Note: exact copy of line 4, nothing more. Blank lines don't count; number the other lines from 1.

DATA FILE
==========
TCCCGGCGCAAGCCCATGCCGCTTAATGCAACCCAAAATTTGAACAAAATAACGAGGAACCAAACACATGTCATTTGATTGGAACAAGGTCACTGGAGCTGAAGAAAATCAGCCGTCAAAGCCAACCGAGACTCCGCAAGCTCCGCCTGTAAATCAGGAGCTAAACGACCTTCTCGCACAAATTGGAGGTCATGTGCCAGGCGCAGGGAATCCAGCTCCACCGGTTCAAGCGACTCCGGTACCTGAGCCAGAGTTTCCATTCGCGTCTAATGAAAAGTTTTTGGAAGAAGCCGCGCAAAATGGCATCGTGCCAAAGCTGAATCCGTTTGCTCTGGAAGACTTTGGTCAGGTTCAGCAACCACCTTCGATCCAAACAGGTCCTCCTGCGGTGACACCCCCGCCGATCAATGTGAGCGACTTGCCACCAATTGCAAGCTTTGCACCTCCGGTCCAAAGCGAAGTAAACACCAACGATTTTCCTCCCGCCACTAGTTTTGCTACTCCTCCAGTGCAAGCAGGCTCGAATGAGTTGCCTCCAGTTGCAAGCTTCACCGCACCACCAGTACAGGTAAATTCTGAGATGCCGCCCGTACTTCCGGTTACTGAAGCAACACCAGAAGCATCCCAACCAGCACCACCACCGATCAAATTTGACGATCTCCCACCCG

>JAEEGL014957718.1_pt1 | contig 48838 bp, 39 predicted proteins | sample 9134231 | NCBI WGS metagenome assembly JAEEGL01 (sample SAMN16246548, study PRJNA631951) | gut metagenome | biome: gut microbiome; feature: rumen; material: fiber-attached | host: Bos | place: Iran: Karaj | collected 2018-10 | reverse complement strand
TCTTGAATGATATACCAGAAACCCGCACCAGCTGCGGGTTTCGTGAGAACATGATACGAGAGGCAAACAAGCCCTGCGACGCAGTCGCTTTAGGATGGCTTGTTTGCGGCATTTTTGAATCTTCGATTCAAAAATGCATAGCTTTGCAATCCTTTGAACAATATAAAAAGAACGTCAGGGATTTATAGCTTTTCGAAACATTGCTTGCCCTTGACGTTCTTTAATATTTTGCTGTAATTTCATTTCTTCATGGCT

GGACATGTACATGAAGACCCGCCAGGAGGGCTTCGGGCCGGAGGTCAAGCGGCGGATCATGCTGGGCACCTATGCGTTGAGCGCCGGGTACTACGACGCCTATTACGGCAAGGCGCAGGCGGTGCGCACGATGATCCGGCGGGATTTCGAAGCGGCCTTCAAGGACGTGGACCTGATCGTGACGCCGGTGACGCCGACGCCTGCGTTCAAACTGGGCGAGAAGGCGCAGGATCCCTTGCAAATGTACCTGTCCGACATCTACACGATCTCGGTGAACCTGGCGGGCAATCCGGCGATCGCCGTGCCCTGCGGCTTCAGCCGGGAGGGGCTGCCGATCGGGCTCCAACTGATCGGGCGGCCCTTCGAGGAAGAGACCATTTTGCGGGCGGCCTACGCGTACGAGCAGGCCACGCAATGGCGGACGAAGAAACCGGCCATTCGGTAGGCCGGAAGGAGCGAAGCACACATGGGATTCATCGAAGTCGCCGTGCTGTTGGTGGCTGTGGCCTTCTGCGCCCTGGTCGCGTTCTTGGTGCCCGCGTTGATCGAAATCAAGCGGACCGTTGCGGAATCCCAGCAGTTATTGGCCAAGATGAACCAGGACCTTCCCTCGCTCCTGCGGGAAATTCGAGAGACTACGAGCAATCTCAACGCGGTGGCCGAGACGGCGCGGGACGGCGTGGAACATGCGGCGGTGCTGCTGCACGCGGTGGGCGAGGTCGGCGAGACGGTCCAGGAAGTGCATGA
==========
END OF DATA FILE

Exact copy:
GGACATGTACATGAAGACCCGCCAGGAGGGCTTCGGGCCGGAGGTCAAGCGGCGGATCATGCTGGGCACCTATGCGTTGAGCGCCGGGTACTACGACGCCTATTACGGCAAGGCGCAGGCGGTGCGCACGATGATCCGGCGGGATTTCGAAGCGGCCTTCAAGGACGTGGACCTGATCGTGACGCCGGTGACGCCGACGCCTGCGTTCAAACTGGGCGAGAAGGCGCAGGATCCCTTGCAAATGTACCTGTCCGACATCTACACGATCTCGGTGAACCTGGCGGGCAATCCGGCGATCGCCGTGCCCTGCGGCTTCAGCCGGGAGGGGCTGCCGATCGGGCTCCAACTGATCGGGCGGCCCTTCGAGGAAGAGACCATTTTGCGGGCGGCCTACGCGTACGAGCAGGCCACGCAATGGCGGACGAAGAAACCGGCCATTCGGTAGGCCGGAAGGAGCGAAGCACACATGGGATTCATCGAAGTCGCCGTGCTGTTGGTGGCTGTGGCCTTCTGCGCCCTGGTCGCGTTCTTGGTGCCCGCGTTGATCGAAATCAAGCGGACCGTTGCGGAATCCCAGCAGTTATTGGCCAAGATGAACCAGGACCTTCCCTCGCTCCTGCGGGAAATTCGAGAGACTACGAGCAATCTCAACGCGGTGGCCGAGACGGCGCGGGACGGCGTGGAACATGCGGCGGTGCTGCTGCACGCGGTGGGCGAGGTCGGCGAGACGGTCCAGGAAGTGCATGA